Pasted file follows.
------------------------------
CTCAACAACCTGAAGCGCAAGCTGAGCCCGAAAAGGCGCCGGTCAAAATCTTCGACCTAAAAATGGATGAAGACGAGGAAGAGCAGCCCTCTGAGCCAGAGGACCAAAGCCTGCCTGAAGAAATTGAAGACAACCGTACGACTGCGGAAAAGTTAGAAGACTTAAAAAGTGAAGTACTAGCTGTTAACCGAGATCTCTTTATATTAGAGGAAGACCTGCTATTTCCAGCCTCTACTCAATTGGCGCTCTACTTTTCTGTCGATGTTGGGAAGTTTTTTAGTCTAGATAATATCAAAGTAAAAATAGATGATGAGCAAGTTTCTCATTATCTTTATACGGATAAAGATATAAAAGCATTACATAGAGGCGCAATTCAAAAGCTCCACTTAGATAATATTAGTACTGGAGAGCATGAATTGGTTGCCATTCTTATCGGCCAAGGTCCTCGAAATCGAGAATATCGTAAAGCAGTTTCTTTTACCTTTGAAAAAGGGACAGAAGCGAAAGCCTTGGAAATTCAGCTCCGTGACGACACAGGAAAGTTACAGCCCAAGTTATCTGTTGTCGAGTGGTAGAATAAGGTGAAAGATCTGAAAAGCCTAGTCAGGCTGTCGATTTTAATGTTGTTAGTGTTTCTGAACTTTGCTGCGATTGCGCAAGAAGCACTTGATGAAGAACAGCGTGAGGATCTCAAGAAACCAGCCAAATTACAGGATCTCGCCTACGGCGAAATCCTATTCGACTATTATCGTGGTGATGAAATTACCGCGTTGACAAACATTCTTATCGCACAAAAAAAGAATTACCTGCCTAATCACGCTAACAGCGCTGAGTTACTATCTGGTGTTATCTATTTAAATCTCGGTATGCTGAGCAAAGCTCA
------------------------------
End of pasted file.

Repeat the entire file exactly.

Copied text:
CTCAACAACCTGAAGCGCAAGCTGAGCCCGAAAAGGCGCCGGTCAAAATCTTCGACCTAAAAATGGATGAAGACGAGGAAGAGCAGCCCTCTGAGCCAGAGGACCAAAGCCTGCCTGAAGAAATTGAAGACAACCGTACGACTGCGGAAAAGTTAGAAGACTTAAAAAGTGAAGTACTAGCTGTTAACCGAGATCTCTTTATATTAGAGGAAGACCTGCTATTTCCAGCCTCTACTCAATTGGCGCTCTACTTTTCTGTCGATGTTGGGAAGTTTTTTAGTCTAGATAATATCAAAGTAAAAATAGATGATGAGCAAGTTTCTCATTATCTTTATACGGATAAAGATATAAAAGCATTACATAGAGGCGCAATTCAAAAGCTCCACTTAGATAATATTAGTACTGGAGAGCATGAATTGGTTGCCATTCTTATCGGCCAAGGTCCTCGAAATCGAGAATATCGTAAAGCAGTTTCTTTTACCTTTGAAAAAGGGACAGAAGCGAAAGCCTTGGAAATTCAGCTCCGTGACGACACAGGAAAGTTACAGCCCAAGTTATCTGTTGTCGAGTGGTAGAATAAGGTGAAAGATCTGAAAAGCCTAGTCAGGCTGTCGATTTTAATGTTGTTAGTGTTTCTGAACTTTGCTGCGATTGCGCAAGAAGCACTTGATGAAGAACAGCGTGAGGATCTCAAGAAACCAGCCAAATTACAGGATCTCGCCTACGGCGAAATCCTATTCGACTATTATCGTGGTGATGAAATTACCGCGTTGACAAACATTCTTATCGCACAAAAAAAGAATTACCTGCCTAATCACGCTAACAGCGCTGAGTTACTATCTGGTGTTATCTATTTAAATCTCGGTATGCTGAGCAAAGCTCA